Plasma cytokine levels and the presence of colorectal cancer

PLoS One. 2019 Mar 18;14(3):e0213602. doi: 10.1371/journal.pone.0213602. eCollection 2019.


Background/aims: Cancer-related activation of cytokine networks are central aspects of tumor development. The goal of the study was to examine the possibility of plasma cytokines for the screening of colorectal cancer (CRC).

Methods: We carried out a multicenter, hospital-based case-control study in 66 adult Japanese patients with CRC and 87 healthy adult Japanese. A multiplex bead array immunoassay was used to examine 27 different plasma cytokines. Their association with the presence of CRC was evaluated by logistic regression analysis after adjusting for potential confounding factors.

Results: Thirteen plasma cytokines were notably associated with the presence of CRC (p< 0.05). Receiver operating characteristic analysis revealed that the combinatorial assessment of some of these plasma cytokines showed "good" capability for discriminating between CRC patients and control subjects (area under the curve (AUC): 0.819 for the combination of IL-9, Eotaxin, G-CSF, and TNF-α; 0.832 for the combination of IL-4, IL-8, Eotaxin, IP-10, and TNF-α). Individual cytokine assessments presented lower AUCs (0.657-0.755) than the combinatorial cytokine assessments.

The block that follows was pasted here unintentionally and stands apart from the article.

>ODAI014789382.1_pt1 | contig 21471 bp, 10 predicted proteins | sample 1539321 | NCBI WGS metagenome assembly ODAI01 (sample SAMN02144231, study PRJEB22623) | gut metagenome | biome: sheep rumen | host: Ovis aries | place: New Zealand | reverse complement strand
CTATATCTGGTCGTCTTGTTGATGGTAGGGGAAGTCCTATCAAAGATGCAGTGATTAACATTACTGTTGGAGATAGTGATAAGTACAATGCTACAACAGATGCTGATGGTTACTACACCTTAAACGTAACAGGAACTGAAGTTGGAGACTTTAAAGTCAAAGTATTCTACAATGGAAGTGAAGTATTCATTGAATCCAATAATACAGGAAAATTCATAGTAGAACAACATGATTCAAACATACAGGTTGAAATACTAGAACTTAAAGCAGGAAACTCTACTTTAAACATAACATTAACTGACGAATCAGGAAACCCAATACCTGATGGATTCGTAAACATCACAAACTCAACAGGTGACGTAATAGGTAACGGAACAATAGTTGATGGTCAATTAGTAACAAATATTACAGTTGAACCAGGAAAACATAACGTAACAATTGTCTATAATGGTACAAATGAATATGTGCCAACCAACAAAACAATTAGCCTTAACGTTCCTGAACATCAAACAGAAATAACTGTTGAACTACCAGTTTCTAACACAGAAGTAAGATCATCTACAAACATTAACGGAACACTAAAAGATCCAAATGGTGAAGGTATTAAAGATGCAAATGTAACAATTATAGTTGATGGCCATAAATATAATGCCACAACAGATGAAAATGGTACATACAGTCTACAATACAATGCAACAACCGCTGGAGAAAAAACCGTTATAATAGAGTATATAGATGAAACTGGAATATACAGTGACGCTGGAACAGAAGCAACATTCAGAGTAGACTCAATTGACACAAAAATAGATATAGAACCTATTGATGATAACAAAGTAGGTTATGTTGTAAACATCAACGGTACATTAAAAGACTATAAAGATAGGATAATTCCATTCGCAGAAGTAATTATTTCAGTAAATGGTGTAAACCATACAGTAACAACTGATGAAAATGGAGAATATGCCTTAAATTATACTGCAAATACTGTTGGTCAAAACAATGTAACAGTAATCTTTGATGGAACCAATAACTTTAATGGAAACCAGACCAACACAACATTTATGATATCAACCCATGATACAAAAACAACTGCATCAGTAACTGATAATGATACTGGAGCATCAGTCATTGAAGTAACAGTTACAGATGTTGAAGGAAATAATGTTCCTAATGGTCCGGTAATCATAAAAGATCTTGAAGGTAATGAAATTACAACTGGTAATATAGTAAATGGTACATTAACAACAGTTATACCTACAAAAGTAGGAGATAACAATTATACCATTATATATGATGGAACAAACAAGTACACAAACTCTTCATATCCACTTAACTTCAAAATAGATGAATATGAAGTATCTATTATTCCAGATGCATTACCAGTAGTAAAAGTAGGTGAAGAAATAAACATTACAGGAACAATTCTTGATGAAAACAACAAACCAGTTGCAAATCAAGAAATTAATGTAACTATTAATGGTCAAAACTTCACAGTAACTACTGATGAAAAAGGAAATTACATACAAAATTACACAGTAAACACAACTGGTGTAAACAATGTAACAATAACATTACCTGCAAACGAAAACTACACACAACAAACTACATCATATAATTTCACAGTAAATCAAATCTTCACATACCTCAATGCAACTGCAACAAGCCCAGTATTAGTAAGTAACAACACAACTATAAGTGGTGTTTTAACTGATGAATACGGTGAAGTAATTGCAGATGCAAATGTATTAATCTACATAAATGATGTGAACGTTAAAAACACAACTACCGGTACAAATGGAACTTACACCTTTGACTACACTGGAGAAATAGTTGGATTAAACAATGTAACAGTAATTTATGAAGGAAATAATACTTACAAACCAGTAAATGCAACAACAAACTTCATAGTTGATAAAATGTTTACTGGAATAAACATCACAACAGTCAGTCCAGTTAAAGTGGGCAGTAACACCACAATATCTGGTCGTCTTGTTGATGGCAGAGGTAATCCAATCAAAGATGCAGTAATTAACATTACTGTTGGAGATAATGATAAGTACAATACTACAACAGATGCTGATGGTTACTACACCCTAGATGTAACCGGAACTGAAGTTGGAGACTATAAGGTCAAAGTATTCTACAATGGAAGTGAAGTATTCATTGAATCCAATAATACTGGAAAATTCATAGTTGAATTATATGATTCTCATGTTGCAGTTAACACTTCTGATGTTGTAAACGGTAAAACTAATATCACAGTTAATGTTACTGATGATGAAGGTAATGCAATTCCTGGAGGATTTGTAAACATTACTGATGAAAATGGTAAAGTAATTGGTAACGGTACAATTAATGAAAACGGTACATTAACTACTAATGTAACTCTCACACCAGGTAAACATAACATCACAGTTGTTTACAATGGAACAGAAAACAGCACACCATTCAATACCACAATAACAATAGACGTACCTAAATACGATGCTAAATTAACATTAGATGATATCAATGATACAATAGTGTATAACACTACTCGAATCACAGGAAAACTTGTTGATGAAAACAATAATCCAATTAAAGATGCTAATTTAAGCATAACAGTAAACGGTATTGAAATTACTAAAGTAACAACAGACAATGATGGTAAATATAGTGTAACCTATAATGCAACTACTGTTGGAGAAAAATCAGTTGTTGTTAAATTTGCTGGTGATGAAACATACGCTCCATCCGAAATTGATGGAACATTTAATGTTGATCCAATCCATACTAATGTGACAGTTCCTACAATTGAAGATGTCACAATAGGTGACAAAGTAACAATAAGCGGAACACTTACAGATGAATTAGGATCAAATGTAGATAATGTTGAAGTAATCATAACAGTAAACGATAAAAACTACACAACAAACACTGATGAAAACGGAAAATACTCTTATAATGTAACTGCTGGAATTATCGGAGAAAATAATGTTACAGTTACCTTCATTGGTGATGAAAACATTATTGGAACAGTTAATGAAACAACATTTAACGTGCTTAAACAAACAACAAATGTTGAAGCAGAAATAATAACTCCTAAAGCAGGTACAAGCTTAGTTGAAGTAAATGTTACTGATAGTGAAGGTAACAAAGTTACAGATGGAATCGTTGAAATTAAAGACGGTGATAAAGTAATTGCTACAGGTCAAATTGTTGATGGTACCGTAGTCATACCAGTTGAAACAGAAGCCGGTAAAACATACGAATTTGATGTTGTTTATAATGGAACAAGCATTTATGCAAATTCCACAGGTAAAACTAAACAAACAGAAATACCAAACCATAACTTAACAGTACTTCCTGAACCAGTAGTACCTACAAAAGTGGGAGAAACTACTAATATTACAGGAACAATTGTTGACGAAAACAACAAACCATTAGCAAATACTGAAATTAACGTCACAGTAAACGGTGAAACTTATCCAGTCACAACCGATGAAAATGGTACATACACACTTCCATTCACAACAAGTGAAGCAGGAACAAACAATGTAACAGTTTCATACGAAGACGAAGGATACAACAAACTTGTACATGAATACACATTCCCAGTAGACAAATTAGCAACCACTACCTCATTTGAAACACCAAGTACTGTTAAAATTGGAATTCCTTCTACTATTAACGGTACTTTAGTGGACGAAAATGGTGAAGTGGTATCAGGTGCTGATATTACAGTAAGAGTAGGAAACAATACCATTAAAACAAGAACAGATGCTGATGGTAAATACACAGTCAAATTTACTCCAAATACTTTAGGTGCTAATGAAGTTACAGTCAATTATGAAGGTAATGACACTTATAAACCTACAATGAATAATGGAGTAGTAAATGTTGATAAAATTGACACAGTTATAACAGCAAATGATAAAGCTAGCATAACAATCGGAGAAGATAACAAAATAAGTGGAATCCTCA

Conclusions: The levels of several plasma cytokines varied significantly between CRC patients and control subjects, suggesting the possibility of differentially expressed plasma cytokines as potential biomarkers for detecting the presence of CRC. Our results should be validated in other populations.

Publication types

  • Clinical Trial
  • Multicenter Study
  • Research Support, Non-U.S. Gov't

MeSH terms

  • Aged
  • Biomarkers, Tumor / blood*
  • Case-Control Studies
  • Colorectal Neoplasms / blood*
  • Cytokines / blood*
  • Female
  • Humans
  • Male
  • Middle Aged
  • Neoplasm Proteins / blood*


  • Biomarkers, Tumor
  • Cytokines
  • Neoplasm Proteins

Grants and funding

This work was supported in part by a Fukushima grant for development of medical and welfare devices, and development of low-cost, rapid, and noninvasive diagnostic technology for cancer using salivary biomarkers, Japan; and grant no. 16H03166 from the Japan Society for the Promotion of Science, for visualization of cancer by cytokine coding methods and biosensor-arrays with micro-capsules (P.I. M. Yamaguchi).